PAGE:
The Edinburgh Woollen Mill finds itself in a stitch following infringement of copyright in wave design fabric
The recent case of Response Clothing Limited v The Edinburgh Woollen Mill Limited  WLR(D) 88,  EWHC 148 (IPEC) considered the threshold for establishing copyright protection in the design of a fabric and found infringement following the sale of garments made to the design.
In January 2020, the Intellectual Property Enterprise Court gave judgment on a copyright infringement claim brought by Response Clothing Limited (“Response”) against The Edinburgh Woollen Mill (“EWM”) concerning the design of the jacquard fabric used as part of a ladies top (the “Fabric”).
Historically, between December 2009 and 2012, Response had supplied EWM with a garment made using the Fabric, the distinctive feature of the Fabric being a “wave” design being woven into the same, rather than such a design feature being printed, stamped or embroidered. Following an attempt at renegotiating the pricing of the supply contract, the arrangement between Response and EWM came to an end. EWM proceeded to supply a sample of the Fabric to other suppliers with an invitation for them to supply garments made with a similar fabric. Three suppliers created and supplied the same throughout the period 2012 to 2015.
Response subsequently brought a claim against EWM on the basis that copyright subsists in the wave design of the Fabric, either as a graphic work or in the alternative as a work of artistic craftsmanship, and that they were the owner of such copyright.
In considering the case, HHJ Hacon firstly sought to identify the copyright work subsisting in the Fabric and the assertion made by Response that the work was created on a loom and should either be classified as a graphic work or a work of artistic craftsmanship. In the first instance, and with reference to s.4(1)(a) of the Copyright, Designs and Patents Act 1988 (“CDPA”) HHJ Hacon confirmed that the Fabric did not qualify as a graphic work as the definition of s.4(1)(a) could not be stretched to include a fabric.
HHJ Hacon therefore turned to the question of whether Response could rely on the Fabric being a work of artistic craftsmanship pursuant to s.4(1)(c) CPDA. In considering this point, HHJ Hacon drew references to a number of historic cases including the New Zealand decision of Bonz Group (Pty) Ltd v Cooke  3 N.Z.L.R which considered ‘artistic craftsmanship’ in the context of woollen sweaters. In the Bonz Group judgment, Tipping J was prepared to “combine the artistry of the designer and the craftsmanship of the knitters and conclude that the sweaters fell within the description”. In applying this decision, HHJ Hacon considered the role of the machine in creating the Fabric as an item that is aesthetically pleasing, in order to satisfy the criterion concerning the intention of a craftsman. On the review of the evidence submitted by Response, it was concluded that the Fabric must have been aesthetically pleasing to customers due to its commercial success.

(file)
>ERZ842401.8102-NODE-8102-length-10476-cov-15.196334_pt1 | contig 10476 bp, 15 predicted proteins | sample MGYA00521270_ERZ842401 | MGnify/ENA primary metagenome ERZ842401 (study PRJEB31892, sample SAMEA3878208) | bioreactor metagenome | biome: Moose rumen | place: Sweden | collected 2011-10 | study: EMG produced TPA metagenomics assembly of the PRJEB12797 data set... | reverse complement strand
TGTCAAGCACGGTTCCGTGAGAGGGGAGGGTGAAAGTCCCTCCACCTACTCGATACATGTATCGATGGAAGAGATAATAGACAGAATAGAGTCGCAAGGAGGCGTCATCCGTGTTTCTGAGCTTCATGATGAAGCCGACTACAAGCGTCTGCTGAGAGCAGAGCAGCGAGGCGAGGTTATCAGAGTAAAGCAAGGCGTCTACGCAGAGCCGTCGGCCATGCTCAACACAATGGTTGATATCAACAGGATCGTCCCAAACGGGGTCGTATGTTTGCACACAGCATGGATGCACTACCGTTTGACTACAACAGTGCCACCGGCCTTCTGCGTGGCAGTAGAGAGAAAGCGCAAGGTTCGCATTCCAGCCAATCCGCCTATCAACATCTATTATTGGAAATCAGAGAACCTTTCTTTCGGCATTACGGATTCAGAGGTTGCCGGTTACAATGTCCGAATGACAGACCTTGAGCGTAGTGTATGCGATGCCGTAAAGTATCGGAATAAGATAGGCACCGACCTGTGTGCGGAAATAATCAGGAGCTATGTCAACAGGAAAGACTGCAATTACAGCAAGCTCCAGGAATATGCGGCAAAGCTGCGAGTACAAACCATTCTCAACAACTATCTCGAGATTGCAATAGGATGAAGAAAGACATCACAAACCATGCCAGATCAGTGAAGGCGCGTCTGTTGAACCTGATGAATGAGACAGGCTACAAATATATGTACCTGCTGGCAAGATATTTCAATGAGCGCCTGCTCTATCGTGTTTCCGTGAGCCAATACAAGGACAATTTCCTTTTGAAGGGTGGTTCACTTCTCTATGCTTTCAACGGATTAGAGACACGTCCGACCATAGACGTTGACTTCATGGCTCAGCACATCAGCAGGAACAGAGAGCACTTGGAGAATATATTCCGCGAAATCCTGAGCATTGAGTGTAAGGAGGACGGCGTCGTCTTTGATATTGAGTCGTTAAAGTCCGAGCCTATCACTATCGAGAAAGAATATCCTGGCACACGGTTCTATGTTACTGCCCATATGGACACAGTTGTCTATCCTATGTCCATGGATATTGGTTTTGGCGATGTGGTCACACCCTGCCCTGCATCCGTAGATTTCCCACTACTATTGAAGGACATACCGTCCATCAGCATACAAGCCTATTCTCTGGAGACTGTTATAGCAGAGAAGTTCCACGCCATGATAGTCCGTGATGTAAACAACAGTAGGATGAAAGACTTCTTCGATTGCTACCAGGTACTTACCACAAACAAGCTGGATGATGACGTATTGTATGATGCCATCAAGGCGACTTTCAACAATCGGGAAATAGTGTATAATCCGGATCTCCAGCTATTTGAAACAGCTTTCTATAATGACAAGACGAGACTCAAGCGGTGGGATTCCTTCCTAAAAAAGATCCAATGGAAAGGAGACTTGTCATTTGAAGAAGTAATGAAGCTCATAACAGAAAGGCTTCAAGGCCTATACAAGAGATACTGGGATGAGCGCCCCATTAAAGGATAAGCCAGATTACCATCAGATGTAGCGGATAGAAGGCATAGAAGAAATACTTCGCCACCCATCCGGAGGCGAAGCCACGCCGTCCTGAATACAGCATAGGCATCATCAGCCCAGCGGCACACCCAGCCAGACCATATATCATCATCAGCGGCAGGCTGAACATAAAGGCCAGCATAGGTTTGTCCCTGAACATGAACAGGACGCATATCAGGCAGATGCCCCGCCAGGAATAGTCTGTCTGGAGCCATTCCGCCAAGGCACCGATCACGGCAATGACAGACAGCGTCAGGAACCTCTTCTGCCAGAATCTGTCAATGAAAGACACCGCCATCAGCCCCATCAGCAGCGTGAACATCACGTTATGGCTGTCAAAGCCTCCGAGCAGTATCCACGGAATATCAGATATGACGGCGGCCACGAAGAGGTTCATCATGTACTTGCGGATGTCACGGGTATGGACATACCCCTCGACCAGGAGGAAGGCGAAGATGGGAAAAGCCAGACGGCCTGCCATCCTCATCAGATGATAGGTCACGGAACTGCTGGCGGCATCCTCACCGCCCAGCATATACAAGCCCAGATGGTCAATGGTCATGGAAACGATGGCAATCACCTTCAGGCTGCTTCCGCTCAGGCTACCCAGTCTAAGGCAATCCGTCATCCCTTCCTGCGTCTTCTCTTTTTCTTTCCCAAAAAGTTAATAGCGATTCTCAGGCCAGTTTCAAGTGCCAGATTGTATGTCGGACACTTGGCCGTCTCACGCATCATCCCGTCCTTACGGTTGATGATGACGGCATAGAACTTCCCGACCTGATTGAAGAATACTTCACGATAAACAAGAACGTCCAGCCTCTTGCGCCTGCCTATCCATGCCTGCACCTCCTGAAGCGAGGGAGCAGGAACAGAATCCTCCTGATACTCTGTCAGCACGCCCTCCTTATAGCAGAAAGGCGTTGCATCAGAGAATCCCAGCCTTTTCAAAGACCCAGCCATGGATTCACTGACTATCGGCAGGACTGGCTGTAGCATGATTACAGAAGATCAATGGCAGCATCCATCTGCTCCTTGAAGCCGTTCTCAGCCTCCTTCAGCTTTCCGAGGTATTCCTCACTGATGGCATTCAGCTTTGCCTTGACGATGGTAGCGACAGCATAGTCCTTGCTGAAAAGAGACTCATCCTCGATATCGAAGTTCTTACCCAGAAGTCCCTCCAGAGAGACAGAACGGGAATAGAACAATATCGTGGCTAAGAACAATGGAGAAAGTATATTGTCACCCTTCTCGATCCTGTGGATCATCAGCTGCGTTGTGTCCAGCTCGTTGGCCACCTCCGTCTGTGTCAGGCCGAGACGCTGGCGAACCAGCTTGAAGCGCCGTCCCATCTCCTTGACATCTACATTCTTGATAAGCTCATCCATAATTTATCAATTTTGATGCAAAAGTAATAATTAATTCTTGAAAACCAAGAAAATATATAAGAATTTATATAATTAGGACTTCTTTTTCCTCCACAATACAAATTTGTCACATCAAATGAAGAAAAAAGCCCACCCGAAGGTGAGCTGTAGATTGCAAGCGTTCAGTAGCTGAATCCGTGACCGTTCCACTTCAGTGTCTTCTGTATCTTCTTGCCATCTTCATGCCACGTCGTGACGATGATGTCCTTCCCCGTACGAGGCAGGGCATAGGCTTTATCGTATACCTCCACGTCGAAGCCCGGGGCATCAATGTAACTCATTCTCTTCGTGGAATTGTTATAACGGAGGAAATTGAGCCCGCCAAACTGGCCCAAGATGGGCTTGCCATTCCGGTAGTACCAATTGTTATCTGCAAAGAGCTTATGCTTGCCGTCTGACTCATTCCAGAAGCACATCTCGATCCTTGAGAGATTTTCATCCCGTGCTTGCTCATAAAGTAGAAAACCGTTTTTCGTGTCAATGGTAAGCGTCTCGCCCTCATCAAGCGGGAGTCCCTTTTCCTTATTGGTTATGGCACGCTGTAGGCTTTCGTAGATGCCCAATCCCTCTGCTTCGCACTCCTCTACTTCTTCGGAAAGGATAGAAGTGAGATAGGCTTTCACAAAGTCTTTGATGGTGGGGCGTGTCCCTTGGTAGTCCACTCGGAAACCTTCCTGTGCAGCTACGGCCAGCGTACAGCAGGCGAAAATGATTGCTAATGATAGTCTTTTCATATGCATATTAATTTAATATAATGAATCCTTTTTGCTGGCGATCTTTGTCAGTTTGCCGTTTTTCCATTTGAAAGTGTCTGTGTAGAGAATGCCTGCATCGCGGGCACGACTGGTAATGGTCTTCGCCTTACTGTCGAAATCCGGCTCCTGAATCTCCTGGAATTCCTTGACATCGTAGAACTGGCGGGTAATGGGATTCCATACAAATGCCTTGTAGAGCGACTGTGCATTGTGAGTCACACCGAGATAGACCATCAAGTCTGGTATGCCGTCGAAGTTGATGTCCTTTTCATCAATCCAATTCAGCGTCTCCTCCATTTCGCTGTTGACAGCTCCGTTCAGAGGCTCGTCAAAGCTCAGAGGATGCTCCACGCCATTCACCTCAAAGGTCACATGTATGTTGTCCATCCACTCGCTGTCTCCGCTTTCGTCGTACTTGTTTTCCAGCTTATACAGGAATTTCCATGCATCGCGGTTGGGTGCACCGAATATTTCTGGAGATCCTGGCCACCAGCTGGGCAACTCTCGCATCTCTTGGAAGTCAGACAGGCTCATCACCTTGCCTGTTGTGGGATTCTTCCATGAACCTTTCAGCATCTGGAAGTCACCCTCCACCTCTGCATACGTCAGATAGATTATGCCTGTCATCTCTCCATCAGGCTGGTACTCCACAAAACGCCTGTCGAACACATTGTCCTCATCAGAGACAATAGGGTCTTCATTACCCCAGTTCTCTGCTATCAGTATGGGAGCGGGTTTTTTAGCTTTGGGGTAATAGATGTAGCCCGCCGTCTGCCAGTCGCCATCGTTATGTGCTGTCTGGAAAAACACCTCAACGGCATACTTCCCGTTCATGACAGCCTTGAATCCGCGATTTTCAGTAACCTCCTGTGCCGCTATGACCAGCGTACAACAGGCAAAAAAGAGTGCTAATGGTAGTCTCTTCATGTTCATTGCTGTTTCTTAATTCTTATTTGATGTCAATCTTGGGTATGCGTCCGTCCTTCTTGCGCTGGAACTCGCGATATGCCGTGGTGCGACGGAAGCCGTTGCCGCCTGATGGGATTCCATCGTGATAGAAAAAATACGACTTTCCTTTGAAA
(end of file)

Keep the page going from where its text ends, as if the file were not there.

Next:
HHJ Hacon then went on to consider whether copyright protection could be afforded to the Fabric, with reference being made to Cofemel-Sociedade de Vesturário SA v G-Star Raw CV (Case C-683/17). He commented that if the design of the Fabric was original, the creator of the design must have exercised their free and creative choices in devising the same and, accordingly, the design would be entitled to copyright protection. HHJ indicated that there was no additional requirement to show aesthetic appeal in order for the design to attract copyright protection (although he concluded that the Fabric did, in fact, have aesthetic appeal).
Accordingly, HHJ Hacon made the following points:
- it is possible for an author to make a work of artistic craftsmanship using a machine;
- aesthetic appeal can be of a nature which causes the work to appeal to potential customers; and
- a work is not precluded from being a work of artistic craftmanship solely because multiple copies of it are subsequently made and marketed.
In assessing the alleged infringement by EWM, HHJ Hacon reviewed the similarities between the Fabric and the fabric supplied by EWM’s alternative suppliers and inferred that there was direct or indirect copying of the same, with such similarities being apparent to a reasonable person. Accordingly, he made a finding of copyright infringement.
This decision of HHJ Hacon is a positive one for the fashion and textile industry in particular. It indicates that the term “artistic craftsmanship” does not require an assessment of aesthetic appeal in order for copyright protection to be established. Whilst designers may have previously focused on just design right to protect their creations, this case is a useful reminder that copyright protection should also be borne in mind.